More on Lockdowns and the Presumption of Liberty

(Don Boudreaux) Tweet Here’s a letter to a personal friend: Mr. P____ P____: Thanks for your e-mail in which you dissent in part from the position I take in my letter to Matt Zwolinski . You write that “Closing bars, for e.g., does impair freedom, but appears to be effective.


What is ironclad for me is starting with this presumption, one that imposes the burden of persuasion always on those who would restrict liberty.


These three additional conditions are:

(1) Lockdowns are likely to reduce total premature deaths, and not only during the lockdown period but after lockdowns are ended. On this matter, as I said in my letter to Matt, the evidence is murky. A large number of studies show that lockdowns actually don’t work. Of course pro-lockdowners dismiss these studies as being flawed, preferring those studies that show that lockdowns save lives. But many of the ‘anti-lockdown’ studies are done by prominent researchers with no obvious ideological axes to grind. I believe that these studies deserve attention.

(2) There are no less-restrictive plausible means of achieving the same or similar reductions of mortality and morbidity as are achieved by lockdowns. In the case of Covid-19, because the risks fall overwhelmingly on the very elderly and ill, it seems to me that responsibility for remaining isolated falls on them, as opposed to compelling everyone to stay home and out of public places.


(3) A third bit of additional persuasion that pro-lockdowners must achieve in order to overcome the presumption of liberty is that the means of lockdowns are unlikely to create precedents for the abuse of power in the future.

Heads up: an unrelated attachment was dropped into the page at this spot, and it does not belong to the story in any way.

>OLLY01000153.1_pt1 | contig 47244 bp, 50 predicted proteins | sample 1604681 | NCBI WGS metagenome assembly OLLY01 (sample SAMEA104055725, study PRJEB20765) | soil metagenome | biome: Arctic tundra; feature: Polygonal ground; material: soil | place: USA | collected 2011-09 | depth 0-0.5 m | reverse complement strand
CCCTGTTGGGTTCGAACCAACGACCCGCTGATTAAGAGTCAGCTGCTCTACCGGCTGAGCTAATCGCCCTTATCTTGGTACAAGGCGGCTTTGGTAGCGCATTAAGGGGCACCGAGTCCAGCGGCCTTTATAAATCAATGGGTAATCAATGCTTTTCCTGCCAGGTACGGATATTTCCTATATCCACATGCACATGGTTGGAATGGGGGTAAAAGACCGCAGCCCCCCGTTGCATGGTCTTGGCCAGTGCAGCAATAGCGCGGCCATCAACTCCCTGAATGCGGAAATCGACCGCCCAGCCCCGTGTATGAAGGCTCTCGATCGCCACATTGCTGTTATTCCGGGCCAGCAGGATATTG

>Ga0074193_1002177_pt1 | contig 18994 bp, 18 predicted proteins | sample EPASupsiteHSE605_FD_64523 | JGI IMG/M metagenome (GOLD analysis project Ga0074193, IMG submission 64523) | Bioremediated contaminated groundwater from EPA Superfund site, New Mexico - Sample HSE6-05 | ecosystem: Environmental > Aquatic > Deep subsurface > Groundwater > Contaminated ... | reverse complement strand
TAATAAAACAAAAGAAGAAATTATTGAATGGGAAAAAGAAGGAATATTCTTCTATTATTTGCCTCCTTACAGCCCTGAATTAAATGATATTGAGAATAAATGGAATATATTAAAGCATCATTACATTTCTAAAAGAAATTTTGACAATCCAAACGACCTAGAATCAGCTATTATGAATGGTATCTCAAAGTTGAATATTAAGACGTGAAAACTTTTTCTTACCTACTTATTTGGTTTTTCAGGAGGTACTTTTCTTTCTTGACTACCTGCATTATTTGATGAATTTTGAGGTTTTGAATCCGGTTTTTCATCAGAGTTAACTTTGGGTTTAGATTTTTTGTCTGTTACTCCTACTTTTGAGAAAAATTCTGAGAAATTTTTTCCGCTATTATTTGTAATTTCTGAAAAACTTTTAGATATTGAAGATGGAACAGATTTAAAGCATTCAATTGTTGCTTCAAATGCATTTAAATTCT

As an empirical matter, I don’t deny that humanity might one day be struck by a disease so contagious, so insidious, so indiscriminate, and so lethal that measures as draconian as we’ve suffered in 2020 might be justified even from a pro-liberty perspective. But I’m now convinced that Covid-19 doesn’t remotely come close to being such a disease.

Governments’ responses to Covid-19 have been, and continue to be, massively out of proportion to this danger. And apologists for the lockdowns continue to ignore the strongest arguments against their position. These lockdown apologists repeatedly slay straw men – theatrical feats falsely portrayed by the media as decisive victories against quacks and goofy clowns. None of this gives me even small confidence that lockdown policies come from a rational and well-considered place.

Source: More on Lockdowns and the Presumption of Liberty